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The Coffee Trade


Coffee Culture - did you know ...? Coffee chains have sprouted up on every high street in the rich world, offering new ways of drinking coffee from lattés, mochas, espressos and cappuccinos.

Colombia's coffee farmers - or 'cafeteleros' - grow Arabica coffee beans, some of the best quality coffee in the world. Most of the country's 560,000 cafeteleros have small farms. Yet coffee farmers worldwide face a crisis - in Colombia, more than 200,000 cafeteleros have already given up.
Coffee farmer
© Jeremy Horner/Panos Pictures

Click on the numbers to find out which ten countries produce the most coffee.

Production of coffee in millions of kg, 2003


Do these countries have anything in common?

© Mark Henley/Panos Pictures
Predicting the Future

The International Coffee Organization (ICO) used to stabilize coffee prices with quotas to limit the amount of coffee on the market at any given time. But under new international trade rules, this is no longer possible. Instead, traders on futures markets in London, Tokyo and New York have a greater influence. They gamble on price changes based on news or rumours of events that might change the supply and demand of coffee.

Imagine you are a trader in the London futures markets. Drag the events to decide how you think they might affect the price of coffee.

Today, there is just too much coffee on the market, and prices have fallen to a 30-year low. Click here for a spreadsheet of world coffee prices 1984-2003. Use chart wizard to show the price changes on a line graph - click here if you need some help.
New kid on the block: Vietnam

See who gets what when you buy a jar of coffee by dragging the different people to sections in the coffee jar.

Did you get the proportions right? Very often, the processing, shipping and roasting stages are owned by the same transnational companies.

Feeling the Pain

While prices for a jar of coffee do not change much, many transnational companies are making massive profits but are paying coffee farmers less and less. What's more, they are buying more of the cheaper Robusta beans, which is terrible news for Colombia's Arabica bean growers. Some cafeteleros are not even picking their coffee - it costs them more to harvest it than the money they would get for their beans.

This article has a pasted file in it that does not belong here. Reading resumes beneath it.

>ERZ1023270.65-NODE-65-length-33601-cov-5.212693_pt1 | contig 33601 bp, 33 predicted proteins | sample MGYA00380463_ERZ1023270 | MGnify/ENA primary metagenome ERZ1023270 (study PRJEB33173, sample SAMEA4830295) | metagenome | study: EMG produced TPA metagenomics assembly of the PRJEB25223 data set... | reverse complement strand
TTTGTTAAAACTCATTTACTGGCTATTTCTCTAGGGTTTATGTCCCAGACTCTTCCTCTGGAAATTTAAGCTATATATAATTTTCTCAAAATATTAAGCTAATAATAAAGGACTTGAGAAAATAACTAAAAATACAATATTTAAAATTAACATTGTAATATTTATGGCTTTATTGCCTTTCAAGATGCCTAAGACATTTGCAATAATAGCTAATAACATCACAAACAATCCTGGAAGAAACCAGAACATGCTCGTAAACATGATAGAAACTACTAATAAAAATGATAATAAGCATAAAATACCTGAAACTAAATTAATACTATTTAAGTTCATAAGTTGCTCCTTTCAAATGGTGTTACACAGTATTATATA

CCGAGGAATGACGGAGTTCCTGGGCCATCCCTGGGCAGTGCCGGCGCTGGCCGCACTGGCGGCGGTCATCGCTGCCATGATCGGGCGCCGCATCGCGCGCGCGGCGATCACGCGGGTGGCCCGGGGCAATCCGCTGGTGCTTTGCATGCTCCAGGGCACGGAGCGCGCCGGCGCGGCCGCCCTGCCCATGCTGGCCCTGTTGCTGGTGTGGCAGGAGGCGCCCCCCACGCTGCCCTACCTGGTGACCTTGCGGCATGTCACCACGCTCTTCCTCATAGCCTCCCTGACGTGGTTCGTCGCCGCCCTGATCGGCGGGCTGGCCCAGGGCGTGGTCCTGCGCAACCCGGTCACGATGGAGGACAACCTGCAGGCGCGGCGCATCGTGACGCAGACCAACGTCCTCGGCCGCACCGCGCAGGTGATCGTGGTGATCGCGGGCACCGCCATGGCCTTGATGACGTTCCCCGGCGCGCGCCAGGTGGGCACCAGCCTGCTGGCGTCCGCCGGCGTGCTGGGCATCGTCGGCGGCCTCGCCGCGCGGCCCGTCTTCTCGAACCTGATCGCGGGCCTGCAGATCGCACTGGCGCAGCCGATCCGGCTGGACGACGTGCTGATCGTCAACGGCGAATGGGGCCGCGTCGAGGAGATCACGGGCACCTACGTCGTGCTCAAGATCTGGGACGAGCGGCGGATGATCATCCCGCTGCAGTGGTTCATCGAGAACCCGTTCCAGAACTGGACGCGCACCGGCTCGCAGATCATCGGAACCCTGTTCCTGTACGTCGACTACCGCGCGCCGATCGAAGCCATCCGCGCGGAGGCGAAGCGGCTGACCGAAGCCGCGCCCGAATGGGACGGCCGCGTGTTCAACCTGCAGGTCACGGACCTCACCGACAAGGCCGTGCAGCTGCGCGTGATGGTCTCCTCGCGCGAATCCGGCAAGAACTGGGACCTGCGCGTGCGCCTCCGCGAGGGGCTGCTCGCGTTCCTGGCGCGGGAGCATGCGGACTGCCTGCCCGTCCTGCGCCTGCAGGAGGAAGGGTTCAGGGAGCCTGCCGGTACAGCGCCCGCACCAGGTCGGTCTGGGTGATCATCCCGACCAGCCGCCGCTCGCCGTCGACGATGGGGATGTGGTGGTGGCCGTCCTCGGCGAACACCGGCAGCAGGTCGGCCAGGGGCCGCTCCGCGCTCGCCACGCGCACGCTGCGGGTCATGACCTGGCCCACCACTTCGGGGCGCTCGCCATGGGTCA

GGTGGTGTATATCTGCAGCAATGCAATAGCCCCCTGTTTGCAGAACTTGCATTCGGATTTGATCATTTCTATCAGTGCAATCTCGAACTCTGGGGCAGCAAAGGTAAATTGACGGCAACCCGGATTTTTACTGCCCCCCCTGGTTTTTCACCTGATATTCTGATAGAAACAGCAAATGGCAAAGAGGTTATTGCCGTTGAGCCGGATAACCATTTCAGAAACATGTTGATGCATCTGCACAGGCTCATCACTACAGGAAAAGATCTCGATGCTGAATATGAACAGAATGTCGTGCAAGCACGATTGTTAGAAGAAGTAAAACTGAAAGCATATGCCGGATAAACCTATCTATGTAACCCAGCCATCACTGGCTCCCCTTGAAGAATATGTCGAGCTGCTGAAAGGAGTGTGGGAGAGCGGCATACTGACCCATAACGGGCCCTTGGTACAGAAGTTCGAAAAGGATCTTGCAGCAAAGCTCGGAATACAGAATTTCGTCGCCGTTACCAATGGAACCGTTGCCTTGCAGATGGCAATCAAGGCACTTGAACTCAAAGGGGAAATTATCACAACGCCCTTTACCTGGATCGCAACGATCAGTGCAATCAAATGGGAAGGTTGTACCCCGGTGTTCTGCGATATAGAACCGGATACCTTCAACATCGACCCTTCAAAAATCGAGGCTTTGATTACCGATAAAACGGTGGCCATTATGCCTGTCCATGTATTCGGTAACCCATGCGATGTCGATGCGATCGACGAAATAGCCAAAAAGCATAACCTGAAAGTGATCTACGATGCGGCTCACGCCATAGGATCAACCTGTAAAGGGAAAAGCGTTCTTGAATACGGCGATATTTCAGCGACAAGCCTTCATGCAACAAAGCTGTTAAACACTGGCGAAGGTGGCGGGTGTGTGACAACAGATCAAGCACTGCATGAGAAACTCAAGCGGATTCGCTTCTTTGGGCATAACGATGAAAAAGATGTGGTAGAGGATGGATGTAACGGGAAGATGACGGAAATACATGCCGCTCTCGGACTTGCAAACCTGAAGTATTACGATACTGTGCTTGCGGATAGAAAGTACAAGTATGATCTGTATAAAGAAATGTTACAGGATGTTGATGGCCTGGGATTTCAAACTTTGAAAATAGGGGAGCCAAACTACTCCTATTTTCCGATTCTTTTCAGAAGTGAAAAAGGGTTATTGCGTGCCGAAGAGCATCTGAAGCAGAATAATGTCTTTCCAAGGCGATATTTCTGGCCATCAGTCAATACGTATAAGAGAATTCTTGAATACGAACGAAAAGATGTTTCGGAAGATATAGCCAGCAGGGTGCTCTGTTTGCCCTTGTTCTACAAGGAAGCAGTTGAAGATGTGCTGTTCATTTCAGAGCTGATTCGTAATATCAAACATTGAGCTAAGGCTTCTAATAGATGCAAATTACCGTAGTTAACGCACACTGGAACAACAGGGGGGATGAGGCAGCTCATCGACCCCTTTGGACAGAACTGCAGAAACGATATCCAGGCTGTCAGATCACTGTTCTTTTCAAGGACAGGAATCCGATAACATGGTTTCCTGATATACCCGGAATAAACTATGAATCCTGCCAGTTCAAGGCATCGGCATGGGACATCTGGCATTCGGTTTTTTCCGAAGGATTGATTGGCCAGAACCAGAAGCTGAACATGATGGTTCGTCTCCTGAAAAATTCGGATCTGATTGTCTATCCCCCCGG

Roll over the icons to find out how this affects Colombia's cafeteleros:

Colombian cafeteleros do get some help. The National Federation of Colombian Coffee Growers, or FEDECAFE, pays subsidies to farmers when coffee prices fall, and puts money into services and infrastructure in coffee-growing areas. But world coffee prices are now so low that FEDECAFE cannot help enough.

A Better Deal?

Fair Trade coffee is offering Colombian farmers some hope. Working together, farmers can pool their resources as a co-operative, and can sell coffee directly to European and American markets. This way, they get more than twice the price for their crop. The extra profit is pumped back into the co-operative to pay for better technology and better conditions for farmers' families.

More than 7% of the UK's coffee market is now Free Trade. Café Direct works with co-operatives in 11 different countries. They buy beans directly from the co-operatives, instead of middlemen. This way, Café Direct is helping 250,000 coffee farmers and their families get a better deal.

Do Something!

Some cafeteleros now grow bushes of coca instead, to meet the worldwide demand for cocaine. 80% of the world's cocaine comes from Colombia. Go to the next page to find out more.

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